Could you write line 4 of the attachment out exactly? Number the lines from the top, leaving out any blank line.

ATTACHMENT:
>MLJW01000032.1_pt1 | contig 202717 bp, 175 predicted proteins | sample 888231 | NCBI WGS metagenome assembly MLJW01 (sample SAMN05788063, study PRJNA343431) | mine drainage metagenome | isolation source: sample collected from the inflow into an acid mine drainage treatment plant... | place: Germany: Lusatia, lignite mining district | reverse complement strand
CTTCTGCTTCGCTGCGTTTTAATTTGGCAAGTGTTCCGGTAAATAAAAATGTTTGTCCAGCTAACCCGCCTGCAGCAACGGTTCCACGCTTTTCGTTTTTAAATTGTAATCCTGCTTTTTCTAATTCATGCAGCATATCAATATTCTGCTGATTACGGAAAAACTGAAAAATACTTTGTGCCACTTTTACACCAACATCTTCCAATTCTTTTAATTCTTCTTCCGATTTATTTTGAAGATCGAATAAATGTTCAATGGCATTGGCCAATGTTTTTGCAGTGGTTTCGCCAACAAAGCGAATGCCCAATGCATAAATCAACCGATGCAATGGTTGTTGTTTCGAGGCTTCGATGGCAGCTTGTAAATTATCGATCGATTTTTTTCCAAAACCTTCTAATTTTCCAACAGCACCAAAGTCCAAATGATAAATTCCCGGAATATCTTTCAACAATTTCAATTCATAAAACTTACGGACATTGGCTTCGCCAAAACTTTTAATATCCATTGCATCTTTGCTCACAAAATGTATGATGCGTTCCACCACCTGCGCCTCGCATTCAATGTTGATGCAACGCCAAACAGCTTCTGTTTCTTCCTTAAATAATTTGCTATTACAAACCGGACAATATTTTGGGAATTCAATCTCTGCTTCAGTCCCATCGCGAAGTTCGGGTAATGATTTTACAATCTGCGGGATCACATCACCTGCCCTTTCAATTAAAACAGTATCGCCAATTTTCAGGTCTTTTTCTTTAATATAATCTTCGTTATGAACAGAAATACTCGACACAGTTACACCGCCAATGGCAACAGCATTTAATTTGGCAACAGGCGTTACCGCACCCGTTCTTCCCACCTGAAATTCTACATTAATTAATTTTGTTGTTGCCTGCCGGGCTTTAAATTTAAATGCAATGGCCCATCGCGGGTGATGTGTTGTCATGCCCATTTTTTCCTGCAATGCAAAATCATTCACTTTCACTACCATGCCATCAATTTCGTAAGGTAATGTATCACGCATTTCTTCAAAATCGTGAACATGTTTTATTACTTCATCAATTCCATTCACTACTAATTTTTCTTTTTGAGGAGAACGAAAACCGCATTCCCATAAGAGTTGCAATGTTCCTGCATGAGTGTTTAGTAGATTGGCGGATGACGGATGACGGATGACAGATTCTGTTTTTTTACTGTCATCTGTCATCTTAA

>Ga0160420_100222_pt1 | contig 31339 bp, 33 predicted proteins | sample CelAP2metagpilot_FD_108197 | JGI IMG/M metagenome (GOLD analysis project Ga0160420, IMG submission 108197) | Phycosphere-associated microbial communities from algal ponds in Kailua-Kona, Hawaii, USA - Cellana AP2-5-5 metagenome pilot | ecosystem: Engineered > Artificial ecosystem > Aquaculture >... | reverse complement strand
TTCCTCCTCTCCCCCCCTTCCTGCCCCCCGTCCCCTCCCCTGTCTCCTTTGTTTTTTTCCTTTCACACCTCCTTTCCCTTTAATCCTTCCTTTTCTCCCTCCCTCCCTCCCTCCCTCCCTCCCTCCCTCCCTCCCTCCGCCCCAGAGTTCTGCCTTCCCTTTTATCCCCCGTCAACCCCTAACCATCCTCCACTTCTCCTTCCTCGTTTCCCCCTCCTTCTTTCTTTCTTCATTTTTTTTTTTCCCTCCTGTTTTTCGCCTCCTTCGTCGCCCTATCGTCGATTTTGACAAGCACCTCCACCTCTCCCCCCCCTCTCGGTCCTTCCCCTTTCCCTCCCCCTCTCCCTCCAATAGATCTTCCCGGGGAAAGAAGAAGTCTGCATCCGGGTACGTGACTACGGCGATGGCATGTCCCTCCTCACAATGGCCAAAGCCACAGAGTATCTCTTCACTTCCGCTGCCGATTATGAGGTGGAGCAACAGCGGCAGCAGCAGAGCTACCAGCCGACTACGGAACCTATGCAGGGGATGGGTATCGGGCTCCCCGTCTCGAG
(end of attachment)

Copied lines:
TTCCTCCTCTCCCCCCCTTCCTGCCCCCCGTCCCCTCCCCTGTCTCCTTTGTTTTTTTCCTTTCACACCTCCTTTCCCTTTAATCCTTCCTTTTCTCCCTCCCTCCCTCCCTCCCTCCCTCCCTCCCTCCCTCCCTCCGCCCCAGAGTTCTGCCTTCCCTTTTATCCCCCGTCAACCCCTAACCATCCTCCACTTCTCCTTCCTCGTTTCCCCCTCCTTCTTTCTTTCTTCATTTTTTTTTTTCCCTCCTGTTTTTCGCCTCCTTCGTCGCCCTATCGTCGATTTTGACAAGCACCTCCACCTCTCCCCCCCCTCTCGGTCCTTCCCCTTTCCCTCCCCCTCTCCCTCCAATAGATCTTCCCGGGGAAAGAAGAAGTCTGCATCCGGGTACGTGACTACGGCGATGGCATGTCCCTCCTCACAATGGCCAAAGCCACAGAGTATCTCTTCACTTCCGCTGCCGATTATGAGGTGGAGCAACAGCGGCAGCAGCAGAGCTACCAGCCGACTACGGAACCTATGCAGGGGATGGGTATCGGGCTCCCCGTCTCGAG